My guest author is Dr. Ina Gilmore. Dr. Gilmore is a former Infectious Diseases and Internal Medicine physician who knows caregiving as a medical professional, and as a daughter providing care for her aging parents. She is founder of CaregivingWithPurpose.com. Her mission is to help caregivers more than survive – to thrive in caregiving. -DonO
The Call can come anytime. What Call? The one to help a family member who is dealing with a sudden health crisis. The first time I got the call, I was in the middle of an intense biochem study session.
My Mother called. “I’m having a carotid study tomorrow … wanted you to know,” she said forebodingly. Her doctor was concerned she might be at risk for a massive stroke, and after reading the consent form listing serious potential complications — including death — my parents thought they should call me before the procedure, “just in case.”
Fortunately, I didn’t have to drop everything, fly or drive the 1,500 miles home in a borrowed car, to provide support and care. But many, many premeds do. What can you do to make dealing with major and minor crises of being caregivers to parents and grandparents easier?
Stay calm. Whether you are dealing with a family problem, running your first code or in the middle of your medical school interview, staying calm can help you think more clearly. And just like getting upset, staying calm can be contagious. It’s amazing how quickly a situation can also be defused by staying calm—even when you feel like your shoes are filled with Jell-O. (This is an important part of being a doctor.)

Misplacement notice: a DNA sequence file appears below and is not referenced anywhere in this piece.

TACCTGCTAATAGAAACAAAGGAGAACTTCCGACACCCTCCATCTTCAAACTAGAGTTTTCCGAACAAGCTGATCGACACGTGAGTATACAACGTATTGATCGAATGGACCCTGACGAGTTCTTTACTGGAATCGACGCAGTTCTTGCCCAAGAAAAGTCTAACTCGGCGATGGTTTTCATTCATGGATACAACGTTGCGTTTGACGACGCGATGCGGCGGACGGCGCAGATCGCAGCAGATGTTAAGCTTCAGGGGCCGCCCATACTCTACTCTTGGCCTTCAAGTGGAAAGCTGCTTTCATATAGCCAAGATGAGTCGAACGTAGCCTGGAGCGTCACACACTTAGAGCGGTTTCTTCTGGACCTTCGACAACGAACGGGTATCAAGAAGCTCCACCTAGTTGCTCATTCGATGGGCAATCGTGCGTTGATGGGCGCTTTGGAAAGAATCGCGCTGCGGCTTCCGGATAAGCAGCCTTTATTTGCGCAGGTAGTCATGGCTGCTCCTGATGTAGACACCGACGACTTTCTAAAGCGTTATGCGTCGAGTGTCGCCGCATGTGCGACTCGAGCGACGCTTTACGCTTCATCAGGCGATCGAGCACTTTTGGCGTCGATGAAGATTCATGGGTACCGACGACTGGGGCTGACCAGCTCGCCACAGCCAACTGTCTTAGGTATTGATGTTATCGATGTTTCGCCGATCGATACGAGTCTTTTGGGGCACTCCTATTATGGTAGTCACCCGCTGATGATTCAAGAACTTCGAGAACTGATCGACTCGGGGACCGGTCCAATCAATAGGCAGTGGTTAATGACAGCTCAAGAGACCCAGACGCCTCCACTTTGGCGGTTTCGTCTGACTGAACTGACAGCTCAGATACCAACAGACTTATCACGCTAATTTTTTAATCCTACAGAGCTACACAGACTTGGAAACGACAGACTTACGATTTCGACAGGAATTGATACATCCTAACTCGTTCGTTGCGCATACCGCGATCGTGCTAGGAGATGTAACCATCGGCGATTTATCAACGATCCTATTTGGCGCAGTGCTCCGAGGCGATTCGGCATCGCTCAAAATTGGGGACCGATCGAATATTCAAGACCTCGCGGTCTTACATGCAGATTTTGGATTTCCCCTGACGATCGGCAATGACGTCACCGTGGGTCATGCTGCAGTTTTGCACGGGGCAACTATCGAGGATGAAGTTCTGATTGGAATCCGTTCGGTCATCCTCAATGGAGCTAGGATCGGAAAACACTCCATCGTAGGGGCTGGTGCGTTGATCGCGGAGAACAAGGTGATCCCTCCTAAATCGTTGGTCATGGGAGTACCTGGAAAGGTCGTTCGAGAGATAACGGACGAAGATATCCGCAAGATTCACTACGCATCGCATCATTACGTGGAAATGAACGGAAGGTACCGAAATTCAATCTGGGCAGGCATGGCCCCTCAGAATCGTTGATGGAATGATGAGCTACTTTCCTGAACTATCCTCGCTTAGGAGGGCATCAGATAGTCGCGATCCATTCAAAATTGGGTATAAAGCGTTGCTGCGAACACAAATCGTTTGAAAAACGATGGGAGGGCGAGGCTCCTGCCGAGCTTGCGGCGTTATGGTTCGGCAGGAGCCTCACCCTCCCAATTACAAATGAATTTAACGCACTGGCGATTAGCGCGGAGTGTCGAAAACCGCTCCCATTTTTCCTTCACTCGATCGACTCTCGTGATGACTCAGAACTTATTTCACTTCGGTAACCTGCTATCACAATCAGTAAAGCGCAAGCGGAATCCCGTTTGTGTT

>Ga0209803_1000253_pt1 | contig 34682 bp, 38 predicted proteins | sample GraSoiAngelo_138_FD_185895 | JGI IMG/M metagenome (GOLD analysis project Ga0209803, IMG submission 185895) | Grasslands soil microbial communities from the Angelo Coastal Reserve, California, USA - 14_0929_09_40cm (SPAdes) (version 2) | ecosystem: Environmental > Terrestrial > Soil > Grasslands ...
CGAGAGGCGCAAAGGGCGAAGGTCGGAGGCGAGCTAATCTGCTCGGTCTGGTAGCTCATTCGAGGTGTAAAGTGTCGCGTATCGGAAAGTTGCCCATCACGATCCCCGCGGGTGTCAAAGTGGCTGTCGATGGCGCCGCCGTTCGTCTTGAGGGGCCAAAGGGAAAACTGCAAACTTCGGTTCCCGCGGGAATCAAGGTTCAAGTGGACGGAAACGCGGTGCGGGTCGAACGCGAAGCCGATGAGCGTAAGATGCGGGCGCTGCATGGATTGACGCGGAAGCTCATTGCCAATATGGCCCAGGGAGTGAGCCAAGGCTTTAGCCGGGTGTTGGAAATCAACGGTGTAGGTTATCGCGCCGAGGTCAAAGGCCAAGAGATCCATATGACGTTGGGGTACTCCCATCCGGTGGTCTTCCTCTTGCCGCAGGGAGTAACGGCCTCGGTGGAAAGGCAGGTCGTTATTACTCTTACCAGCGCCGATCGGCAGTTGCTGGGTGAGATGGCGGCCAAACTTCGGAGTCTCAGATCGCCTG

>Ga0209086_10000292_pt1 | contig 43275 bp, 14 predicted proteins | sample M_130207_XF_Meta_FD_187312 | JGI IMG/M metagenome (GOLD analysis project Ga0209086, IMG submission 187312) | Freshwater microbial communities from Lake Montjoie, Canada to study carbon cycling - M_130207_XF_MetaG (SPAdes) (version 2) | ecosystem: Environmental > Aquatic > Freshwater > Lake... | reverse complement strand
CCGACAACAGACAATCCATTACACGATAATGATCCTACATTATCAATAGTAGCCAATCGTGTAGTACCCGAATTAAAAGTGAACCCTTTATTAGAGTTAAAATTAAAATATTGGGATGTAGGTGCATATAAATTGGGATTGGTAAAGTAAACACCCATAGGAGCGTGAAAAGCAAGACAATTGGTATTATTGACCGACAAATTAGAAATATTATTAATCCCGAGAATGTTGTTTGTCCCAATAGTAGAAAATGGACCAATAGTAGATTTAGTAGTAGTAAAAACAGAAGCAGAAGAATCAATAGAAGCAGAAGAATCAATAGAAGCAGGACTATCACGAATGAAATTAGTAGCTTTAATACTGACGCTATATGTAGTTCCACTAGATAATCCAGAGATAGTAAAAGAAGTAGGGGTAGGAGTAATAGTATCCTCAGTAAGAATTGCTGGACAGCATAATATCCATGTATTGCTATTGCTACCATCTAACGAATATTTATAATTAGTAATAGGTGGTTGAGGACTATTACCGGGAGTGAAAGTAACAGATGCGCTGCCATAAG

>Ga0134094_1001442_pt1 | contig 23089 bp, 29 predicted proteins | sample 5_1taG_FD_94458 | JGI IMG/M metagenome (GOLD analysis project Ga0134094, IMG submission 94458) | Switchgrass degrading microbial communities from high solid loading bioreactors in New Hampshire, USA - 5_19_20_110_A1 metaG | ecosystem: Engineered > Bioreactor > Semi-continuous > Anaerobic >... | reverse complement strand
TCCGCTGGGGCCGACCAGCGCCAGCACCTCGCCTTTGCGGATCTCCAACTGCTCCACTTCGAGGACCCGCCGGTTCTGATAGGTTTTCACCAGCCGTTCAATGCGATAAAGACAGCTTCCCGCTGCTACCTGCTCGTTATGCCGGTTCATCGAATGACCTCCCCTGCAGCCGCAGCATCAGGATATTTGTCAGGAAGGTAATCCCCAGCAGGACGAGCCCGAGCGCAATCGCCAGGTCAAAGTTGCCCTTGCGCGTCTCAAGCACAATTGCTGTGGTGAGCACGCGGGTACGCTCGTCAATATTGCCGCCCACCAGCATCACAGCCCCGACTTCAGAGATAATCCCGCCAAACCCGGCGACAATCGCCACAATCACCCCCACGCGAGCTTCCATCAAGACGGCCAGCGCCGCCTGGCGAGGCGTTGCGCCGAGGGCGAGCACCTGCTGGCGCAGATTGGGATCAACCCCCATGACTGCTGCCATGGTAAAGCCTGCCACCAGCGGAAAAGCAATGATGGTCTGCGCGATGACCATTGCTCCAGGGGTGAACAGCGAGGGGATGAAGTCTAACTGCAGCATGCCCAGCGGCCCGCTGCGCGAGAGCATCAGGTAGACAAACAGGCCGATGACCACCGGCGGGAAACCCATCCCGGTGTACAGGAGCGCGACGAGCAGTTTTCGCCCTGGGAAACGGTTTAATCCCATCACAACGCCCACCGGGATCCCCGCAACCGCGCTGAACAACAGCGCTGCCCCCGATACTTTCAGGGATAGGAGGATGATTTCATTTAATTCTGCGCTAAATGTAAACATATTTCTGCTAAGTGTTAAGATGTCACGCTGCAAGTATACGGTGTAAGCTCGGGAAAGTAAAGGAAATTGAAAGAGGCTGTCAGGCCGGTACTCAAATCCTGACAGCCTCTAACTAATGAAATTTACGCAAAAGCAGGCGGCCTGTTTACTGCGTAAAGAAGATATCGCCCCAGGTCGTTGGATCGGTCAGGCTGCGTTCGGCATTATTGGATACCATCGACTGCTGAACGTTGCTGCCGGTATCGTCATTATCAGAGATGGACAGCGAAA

Stay positive. There is a world of negativity in medicine. Combating it can take many forms, including appropriate humor. A smile can help, as can focusing on positive things. Be upbeat and reassuring.
Absolutely without question communicate what’s going on to your professors, TAs, organizational leaders and anyone else with whom you have obligations. Emergencies often cannot be prevented. Informing your teachers and others what is happening will go a long way toward getting you the help you need to rearrange quizzes, tests, and deadlines to accommodate you. I know it feels like this is your problem and that you shouldn’t be emailing the world that you have a suddenly-sick family member in distress, but it’s the only way. You absolutely must communicate your circumstance as soon as possible. It’s much harder for a professor to accommodate you after you have missed the mid-term or deadline, regardless of the reason.
Becoming a family caregiver can be a challenge, requiring juggling to balance your college goals and family. It can also be one of the best things you ever do.
Balancing family and professional goals and responsibilities is a lifelong challenge for physicians. One of the first tasks is to figure out how much time and energy you have and can spend on caregiving without adversely affecting yourself, your path to your career, and your own health. For suggestions on how to do this, check out, “How To Balance the Costs and Responsibilities of Becoming Caregivers to Elderly Parents?”